With both the Giants and Athletics playing locally over the past cycle, I managed to work three games over that period, so I can talk about three local players, though I did not actually see two of them.
Let's start with the one local guy I know pretty well, and that would be new/old/returning backstop Kurt Suzuki. Pressed back to Oakland largely due to injuries to the season-long platoon pair of John Jaso (concussion) and Derek Norris (fractured toe), "Zook", as he is known in the clubhouse, should be able to fall right into the groove of the team he left a little over a year ago, under essentially the same circumstances; that is, to assist the Nats for a pennant drive.
Since Zook has worked with most of the Oakland pitchers, that is a major advantage for both the Athletics as a team and for Suzuki, who moves back into a familiar role at a familiar location. What the catcher needs to do offensively is try to return to the .276-11-65 totals he averaged over 2008-09.
Irrespective, he will get some playing time at least until Norris is ready. Since Jaso has concussion-related issues, his return is nebulous, and that means Zook will play a nice role. It also allows a chance for Bob Melvin to platoon Norris at DH, taking advantage of his right-handed pop.
By the way, Washington advanced backstop Jhonatan Solano to fill the Zook void. At 28 years of age, with a .247-22-201 minor league line including .214-0-10 this year over 40 games at Syracuse, you probably want to look elsewhere for help behind the dish.
While I was off playing music among the redwoods, out of touch with the real world (it is really fun, let me tell you), I missed the Oakland advance of pitcher Sonny Gray.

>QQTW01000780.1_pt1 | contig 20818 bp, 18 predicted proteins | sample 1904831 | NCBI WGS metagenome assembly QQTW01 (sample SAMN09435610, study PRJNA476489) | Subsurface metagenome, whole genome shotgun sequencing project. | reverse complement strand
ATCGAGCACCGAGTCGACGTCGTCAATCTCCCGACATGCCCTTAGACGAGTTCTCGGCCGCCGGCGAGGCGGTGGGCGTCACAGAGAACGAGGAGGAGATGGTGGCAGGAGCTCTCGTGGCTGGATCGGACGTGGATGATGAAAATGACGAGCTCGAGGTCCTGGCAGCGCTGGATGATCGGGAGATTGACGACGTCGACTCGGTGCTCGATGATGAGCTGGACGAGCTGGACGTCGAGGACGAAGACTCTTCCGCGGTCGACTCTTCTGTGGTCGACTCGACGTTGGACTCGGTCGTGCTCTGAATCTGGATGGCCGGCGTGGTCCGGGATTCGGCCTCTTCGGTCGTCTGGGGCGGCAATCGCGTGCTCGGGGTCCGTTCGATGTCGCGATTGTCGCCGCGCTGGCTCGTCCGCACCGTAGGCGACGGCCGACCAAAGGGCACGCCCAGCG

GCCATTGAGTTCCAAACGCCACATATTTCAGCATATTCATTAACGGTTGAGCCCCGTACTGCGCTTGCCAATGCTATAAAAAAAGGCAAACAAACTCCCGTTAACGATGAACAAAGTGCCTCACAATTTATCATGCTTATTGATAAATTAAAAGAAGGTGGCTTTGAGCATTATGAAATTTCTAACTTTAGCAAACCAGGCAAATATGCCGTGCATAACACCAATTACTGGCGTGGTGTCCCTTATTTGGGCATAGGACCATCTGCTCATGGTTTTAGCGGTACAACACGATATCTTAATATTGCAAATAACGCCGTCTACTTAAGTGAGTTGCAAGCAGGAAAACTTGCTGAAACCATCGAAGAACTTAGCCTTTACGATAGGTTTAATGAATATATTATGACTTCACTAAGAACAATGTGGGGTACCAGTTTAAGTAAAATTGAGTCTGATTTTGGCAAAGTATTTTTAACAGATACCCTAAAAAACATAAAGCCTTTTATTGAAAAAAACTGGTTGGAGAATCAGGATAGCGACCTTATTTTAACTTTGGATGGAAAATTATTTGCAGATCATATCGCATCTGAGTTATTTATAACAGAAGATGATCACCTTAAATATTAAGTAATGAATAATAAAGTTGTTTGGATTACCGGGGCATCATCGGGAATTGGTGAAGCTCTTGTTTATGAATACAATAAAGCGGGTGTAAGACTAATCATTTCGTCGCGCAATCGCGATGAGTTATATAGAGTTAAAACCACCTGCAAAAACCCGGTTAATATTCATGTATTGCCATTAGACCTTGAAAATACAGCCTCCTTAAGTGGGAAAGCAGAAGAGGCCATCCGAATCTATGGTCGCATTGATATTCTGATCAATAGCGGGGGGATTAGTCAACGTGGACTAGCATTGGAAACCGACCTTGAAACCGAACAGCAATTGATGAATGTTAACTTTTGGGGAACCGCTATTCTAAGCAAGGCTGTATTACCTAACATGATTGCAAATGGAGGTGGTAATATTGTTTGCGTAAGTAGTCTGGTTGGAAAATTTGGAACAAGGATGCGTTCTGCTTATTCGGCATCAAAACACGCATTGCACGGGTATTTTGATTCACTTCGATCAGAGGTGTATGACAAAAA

The Cubs actually drafted Gray out of high school--in the 27th round in 2008--but the righty chose to spend time at Vanderbilt, and thus became Oakland's #1 selection in 2011. After going 6-9, 4.14 over 148 innings at Double-A Midland, Gray spent this year a level up at Triple-A Sacramento in the PCL. There he went 10-7, 3.42 over 118 innings, with 118 strikeouts to 39 walks and 117 hits (only five taters, though), good for a 1.318 WHIP.
The PCL is indeed a hitter's league, so Gray's numbers translate pretty well, and he brought a 1-1, 1.44 line into Sunday's start against the Orioles. He copped 27 whiffs over 25 innings, allowing just seven walks to 12 hits (0.760 WHIP) and though Baltimore did touch him for five runs yesterday, they were largely the result of dings and bloops. So, I like his prospects pretty well for the rest of the season, pitching against bats that are tiring, and September call-ups, most of whom have not batted against Gray.
I worked the Giants/Red Sox game Tuesday night, where Jake Peavy took on Ryan Vogelsong. It was a wild game, with a four-pitch walk-off walk by Bryan Villareal to Marco Scutaro ending the game on San Francisco's behalf. Well, tucked into the evening's play were three line-drive singles to center field by left fielder Roger Kieschnick.
Drafted out of Texas Tech in the third round of 2008, Kieschnick has a decent minor league line of .275-75-298 over 476 games, along with an .816 OPS (.331 OBP). The left-handed hitter--#22 like Will Clark--has a nice swing, though like Nate Schierholtz, he might have trouble getting full-time play in San Francisco. In fact, he might not be better than a #4 platoon flychaser. And, with the possibility of Angel Pagan returning for the end of the season, that too could cut into playing time. Still, the guy has a nice swing, and looks like he can hit, so at least keep that in the back of your head.
That Tuesday game also featured the debut of Boston's shortstop Xander Bogaerts. A native of Aruba, Bogaerts was contracted in 2010. He has an excellent .296-54-236 line over 378 games, of which he played 56 at Double-A Portland (.311-6-35) and 60 at Pawtuckett (.284-9-32) this season. Bogaerts is a fine looking prospect, especially to make the Majors. And, in that first game, his youth was definitely exploited by Vogelsong before a set of platoon replacements put Stephen Drew at short in the seventh. Still, Bogaerts is more than worth tracking and especially stashing on your reserve squad.
Finally, Toronto brought up Domincan outfielder Moises Sierra, who banged out .224-6-15 totals last year over 49 Skydome affairs last year. He was hitting .261-11-51 this year at Triple-A Buffalo, with pretty good pop (.432 SLG) compared to eye (.309 OBP with 16 walks to 116 strikeouts). You probably want to pass on this Sierra.